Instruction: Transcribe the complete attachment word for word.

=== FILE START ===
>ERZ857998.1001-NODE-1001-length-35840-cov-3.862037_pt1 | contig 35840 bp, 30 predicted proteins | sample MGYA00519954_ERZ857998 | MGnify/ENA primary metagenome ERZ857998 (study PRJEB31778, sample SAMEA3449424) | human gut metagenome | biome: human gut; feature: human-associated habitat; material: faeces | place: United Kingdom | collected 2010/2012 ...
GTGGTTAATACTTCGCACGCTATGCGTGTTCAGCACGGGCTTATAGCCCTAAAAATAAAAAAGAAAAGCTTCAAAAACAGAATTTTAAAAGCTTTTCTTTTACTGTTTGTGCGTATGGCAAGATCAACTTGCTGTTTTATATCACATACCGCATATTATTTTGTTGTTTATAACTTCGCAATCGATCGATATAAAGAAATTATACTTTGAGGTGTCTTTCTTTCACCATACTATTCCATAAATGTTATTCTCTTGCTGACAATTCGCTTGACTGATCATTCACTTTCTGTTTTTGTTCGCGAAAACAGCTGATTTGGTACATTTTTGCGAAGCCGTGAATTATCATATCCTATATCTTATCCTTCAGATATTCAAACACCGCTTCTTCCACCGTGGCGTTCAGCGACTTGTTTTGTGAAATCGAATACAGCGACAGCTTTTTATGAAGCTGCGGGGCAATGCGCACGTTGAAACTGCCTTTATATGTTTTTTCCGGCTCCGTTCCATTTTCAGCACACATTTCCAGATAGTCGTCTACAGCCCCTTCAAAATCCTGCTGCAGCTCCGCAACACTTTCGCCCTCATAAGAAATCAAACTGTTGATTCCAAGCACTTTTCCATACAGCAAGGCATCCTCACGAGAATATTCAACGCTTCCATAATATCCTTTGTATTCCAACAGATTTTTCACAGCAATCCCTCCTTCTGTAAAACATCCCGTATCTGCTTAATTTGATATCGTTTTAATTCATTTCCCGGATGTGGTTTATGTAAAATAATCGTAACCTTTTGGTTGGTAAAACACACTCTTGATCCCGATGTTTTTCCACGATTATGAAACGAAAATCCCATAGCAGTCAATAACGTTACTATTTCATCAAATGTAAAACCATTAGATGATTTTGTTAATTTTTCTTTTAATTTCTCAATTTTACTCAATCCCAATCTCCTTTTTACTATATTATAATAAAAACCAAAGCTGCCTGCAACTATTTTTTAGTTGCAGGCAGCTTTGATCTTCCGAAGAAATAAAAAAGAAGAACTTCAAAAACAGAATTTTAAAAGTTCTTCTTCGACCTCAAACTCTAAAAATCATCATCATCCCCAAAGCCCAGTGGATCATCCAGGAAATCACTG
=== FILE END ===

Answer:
>ERZ857998.1001-NODE-1001-length-35840-cov-3.862037_pt1 | contig 35840 bp, 30 predicted proteins | sample MGYA00519954_ERZ857998 | MGnify/ENA primary metagenome ERZ857998 (study PRJEB31778, sample SAMEA3449424) | human gut metagenome | biome: human gut; feature: human-associated habitat; material: faeces | place: United Kingdom | collected 2010/2012 ...
GTGGTTAATACTTCGCACGCTATGCGTGTTCAGCACGGGCTTATAGCCCTAAAAATAAAAAAGAAAAGCTTCAAAAACAGAATTTTAAAAGCTTTTCTTTTACTGTTTGTGCGTATGGCAAGATCAACTTGCTGTTTTATATCACATACCGCATATTATTTTGTTGTTTATAACTTCGCAATCGATCGATATAAAGAAATTATACTTTGAGGTGTCTTTCTTTCACCATACTATTCCATAAATGTTATTCTCTTGCTGACAATTCGCTTGACTGATCATTCACTTTCTGTTTTTGTTCGCGAAAACAGCTGATTTGGTACATTTTTGCGAAGCCGTGAATTATCATATCCTATATCTTATCCTTCAGATATTCAAACACCGCTTCTTCCACCGTGGCGTTCAGCGACTTGTTTTGTGAAATCGAATACAGCGACAGCTTTTTATGAAGCTGCGGGGCAATGCGCACGTTGAAACTGCCTTTATATGTTTTTTCCGGCTCCGTTCCATTTTCAGCACACATTTCCAGATAGTCGTCTACAGCCCCTTCAAAATCCTGCTGCAGCTCCGCAACACTTTCGCCCTCATAAGAAATCAAACTGTTGATTCCAAGCACTTTTCCATACAGCAAGGCATCCTCACGAGAATATTCAACGCTTCCATAATATCCTTTGTATTCCAACAGATTTTTCACAGCAATCCCTCCTTCTGTAAAACATCCCGTATCTGCTTAATTTGATATCGTTTTAATTCATTTCCCGGATGTGGTTTATGTAAAATAATCGTAACCTTTTGGTTGGTAAAACACACTCTTGATCCCGATGTTTTTCCACGATTATGAAACGAAAATCCCATAGCAGTCAATAACGTTACTATTTCATCAAATGTAAAACCATTAGATGATTTTGTTAATTTTTCTTTTAATTTCTCAATTTTACTCAATCCCAATCTCCTTTTTACTATATTATAATAAAAACCAAAGCTGCCTGCAACTATTTTTTAGTTGCAGGCAGCTTTGATCTTCCGAAGAAATAAAAAAGAAGAACTTCAAAAACAGAATTTTAAAAGTTCTTCTTCGACCTCAAACTCTAAAAATCATCATCATCCCCAAAGCCCAGTGGATCATCCAGGAAATCACTG